Conclusion
The present study shows that OSI appears to be a highly reliable index of ovarian responsiveness to recombinant FSH and can be useful to estimate the FSH dose. Larger scale studies are required to conclude that OSI is used as a supporting marker to AMH for predicting the ovarian responsiveness.

Conflict of Interest
There was no conflict of interest.




Figures, Charts, Tables


Table 1. Characteristics of patients subgrouped according to circulating AMH levels
AMH: Antimullerian hormone; BMI: Body mass index; AFC: Antral follicle count. FSH: Follicle stimulating hormone

Table 1. Characteristics of patients subgrouped according to circulating AMH levels

AMH: Antimullerian hormone; BMI: Body mass index; AFC: Antral follicle count. FSH: Follicle stimulating hormone




Table 2. Correlation between ovarian sensitivity index (OSI= FSH units per retrieved oocyte) and patient&rsquo;s age, BMI, antral follicle count (AFC) and circulating AMH levels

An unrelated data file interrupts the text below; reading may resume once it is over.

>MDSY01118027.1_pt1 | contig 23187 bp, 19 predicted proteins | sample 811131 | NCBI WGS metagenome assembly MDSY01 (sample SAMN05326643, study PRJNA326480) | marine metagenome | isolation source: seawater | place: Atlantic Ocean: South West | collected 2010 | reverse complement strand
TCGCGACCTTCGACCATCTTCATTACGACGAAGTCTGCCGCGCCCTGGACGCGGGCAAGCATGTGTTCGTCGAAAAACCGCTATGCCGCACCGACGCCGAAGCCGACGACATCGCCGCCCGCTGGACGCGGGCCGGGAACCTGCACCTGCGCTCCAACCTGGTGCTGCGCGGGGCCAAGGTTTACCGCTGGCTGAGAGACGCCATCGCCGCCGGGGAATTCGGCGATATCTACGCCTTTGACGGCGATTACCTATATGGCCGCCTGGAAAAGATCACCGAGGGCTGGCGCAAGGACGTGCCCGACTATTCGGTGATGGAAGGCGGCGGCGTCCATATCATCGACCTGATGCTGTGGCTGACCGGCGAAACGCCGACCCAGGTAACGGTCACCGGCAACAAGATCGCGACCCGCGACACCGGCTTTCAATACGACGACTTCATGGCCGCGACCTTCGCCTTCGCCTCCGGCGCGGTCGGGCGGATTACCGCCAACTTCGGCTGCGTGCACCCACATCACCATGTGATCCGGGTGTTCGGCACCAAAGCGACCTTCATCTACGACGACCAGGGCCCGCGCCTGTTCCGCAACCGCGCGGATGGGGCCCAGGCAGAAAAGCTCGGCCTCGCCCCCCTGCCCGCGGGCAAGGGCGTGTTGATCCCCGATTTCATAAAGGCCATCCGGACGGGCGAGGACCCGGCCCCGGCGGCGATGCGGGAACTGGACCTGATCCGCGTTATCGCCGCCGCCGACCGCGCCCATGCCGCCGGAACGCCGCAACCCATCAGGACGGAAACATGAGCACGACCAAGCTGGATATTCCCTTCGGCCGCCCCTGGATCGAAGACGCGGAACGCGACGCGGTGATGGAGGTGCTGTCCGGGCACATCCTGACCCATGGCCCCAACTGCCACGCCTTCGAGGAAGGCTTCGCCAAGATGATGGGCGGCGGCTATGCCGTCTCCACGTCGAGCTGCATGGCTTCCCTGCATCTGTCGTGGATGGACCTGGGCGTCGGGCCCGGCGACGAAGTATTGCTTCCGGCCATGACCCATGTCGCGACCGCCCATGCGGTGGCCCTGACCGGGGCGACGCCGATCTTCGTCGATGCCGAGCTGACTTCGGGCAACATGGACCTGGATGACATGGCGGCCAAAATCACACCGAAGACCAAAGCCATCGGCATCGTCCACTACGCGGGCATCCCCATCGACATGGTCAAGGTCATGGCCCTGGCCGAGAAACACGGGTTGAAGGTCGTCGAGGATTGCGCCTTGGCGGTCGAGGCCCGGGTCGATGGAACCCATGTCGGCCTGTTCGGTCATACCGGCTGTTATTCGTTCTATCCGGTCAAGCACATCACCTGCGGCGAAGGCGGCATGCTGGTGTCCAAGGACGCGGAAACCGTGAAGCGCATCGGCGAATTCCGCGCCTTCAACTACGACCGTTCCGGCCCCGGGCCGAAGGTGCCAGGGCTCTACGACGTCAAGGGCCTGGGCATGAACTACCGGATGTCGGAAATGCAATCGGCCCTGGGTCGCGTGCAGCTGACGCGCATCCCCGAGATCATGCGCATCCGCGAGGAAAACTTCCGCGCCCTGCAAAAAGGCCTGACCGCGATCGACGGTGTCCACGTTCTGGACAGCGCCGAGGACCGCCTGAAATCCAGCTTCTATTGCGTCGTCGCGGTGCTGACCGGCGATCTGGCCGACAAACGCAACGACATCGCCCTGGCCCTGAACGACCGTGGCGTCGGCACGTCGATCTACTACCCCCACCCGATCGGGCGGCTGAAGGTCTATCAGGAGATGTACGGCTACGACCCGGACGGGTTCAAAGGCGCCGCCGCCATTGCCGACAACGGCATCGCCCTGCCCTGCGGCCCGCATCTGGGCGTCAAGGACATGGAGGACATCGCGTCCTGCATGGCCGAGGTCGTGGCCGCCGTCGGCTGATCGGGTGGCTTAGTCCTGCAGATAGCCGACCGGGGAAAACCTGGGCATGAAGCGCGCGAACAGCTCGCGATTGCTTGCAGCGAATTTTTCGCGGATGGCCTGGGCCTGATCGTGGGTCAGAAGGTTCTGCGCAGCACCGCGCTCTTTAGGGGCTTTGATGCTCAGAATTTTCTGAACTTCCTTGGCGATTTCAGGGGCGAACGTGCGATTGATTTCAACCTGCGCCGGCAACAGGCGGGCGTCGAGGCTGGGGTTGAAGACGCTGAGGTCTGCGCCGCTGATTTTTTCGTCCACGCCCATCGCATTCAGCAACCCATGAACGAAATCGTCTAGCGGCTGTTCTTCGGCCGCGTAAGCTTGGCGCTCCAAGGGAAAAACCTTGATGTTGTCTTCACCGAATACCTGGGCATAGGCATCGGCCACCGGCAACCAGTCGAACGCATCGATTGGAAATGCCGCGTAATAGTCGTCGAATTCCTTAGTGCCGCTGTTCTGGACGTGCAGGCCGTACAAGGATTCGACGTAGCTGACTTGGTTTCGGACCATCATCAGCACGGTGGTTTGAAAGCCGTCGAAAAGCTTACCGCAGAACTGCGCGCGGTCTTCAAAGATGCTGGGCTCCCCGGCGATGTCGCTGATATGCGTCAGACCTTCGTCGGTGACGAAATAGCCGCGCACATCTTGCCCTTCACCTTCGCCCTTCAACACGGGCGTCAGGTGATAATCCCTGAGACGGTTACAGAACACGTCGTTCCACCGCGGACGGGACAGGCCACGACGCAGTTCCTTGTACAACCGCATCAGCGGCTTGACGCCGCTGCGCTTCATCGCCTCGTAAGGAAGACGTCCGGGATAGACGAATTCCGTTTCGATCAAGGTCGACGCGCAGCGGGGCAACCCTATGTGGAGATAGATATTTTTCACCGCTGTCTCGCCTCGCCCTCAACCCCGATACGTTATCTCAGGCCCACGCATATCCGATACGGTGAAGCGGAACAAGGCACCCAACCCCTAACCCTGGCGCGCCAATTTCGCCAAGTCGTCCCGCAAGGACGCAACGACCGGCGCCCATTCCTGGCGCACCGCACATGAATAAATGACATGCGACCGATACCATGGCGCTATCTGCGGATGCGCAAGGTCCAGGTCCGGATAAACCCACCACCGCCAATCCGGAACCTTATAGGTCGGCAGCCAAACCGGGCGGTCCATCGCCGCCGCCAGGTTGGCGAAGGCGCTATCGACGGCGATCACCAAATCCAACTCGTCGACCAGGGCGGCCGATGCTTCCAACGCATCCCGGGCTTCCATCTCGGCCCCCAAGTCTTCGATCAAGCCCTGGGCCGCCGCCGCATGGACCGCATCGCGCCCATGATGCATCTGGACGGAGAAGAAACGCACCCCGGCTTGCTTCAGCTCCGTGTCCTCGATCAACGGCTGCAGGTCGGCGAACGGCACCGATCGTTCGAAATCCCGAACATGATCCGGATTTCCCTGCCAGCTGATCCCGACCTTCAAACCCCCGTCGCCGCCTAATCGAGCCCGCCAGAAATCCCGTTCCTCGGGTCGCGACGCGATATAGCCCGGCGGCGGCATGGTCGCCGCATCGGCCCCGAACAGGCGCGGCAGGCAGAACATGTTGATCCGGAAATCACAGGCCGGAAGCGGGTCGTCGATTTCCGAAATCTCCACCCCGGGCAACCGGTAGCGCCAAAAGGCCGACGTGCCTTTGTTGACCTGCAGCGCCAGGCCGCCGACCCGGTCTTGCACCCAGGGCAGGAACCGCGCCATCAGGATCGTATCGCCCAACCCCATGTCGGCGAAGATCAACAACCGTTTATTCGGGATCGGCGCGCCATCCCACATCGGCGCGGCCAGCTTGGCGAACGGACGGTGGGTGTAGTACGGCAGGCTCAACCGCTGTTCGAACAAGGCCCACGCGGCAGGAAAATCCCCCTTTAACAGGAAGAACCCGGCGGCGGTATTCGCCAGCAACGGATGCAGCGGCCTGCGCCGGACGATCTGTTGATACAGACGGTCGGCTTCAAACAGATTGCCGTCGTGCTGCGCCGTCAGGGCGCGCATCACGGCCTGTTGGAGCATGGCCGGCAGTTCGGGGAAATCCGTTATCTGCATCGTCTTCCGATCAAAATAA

Table 2. Correlation between ovarian sensitivity index (OSI= FSH units per retrieved oocyte) and patient’s age, BMI, antral follicle count (AFC) and circulating AMH levels




Table 3. Multiple linear regression analysis on OSI with different variables

Table 3. Multiple linear regression analysis on OSI with different variables



References
  1. Fauser BC, Devroey P, Macklon NS. Multiple birth resulting from ovarian stimulation for subfertility treatment. Lancet. 2005;365(9473):1807-16.   [PubMed]
  2. Briggs R, Kovacs G, Mac Lachlan V, Motteram C, Baker HW. Can you ever collect too many oocytes? Hum Reprod. 2015;30(1):81-7.   [PubMed]
  3. Sunkara SK, Rittenberg V, Raine-Fenning N, Bhattacharya S, Zamora J, Coomarasamy A. Association between the number of eggs and live birth in IVF treatment: an analysis of 400 135 treatment cycles. Hum Reprod. 2011;26(7):1768-74.   [PubMed]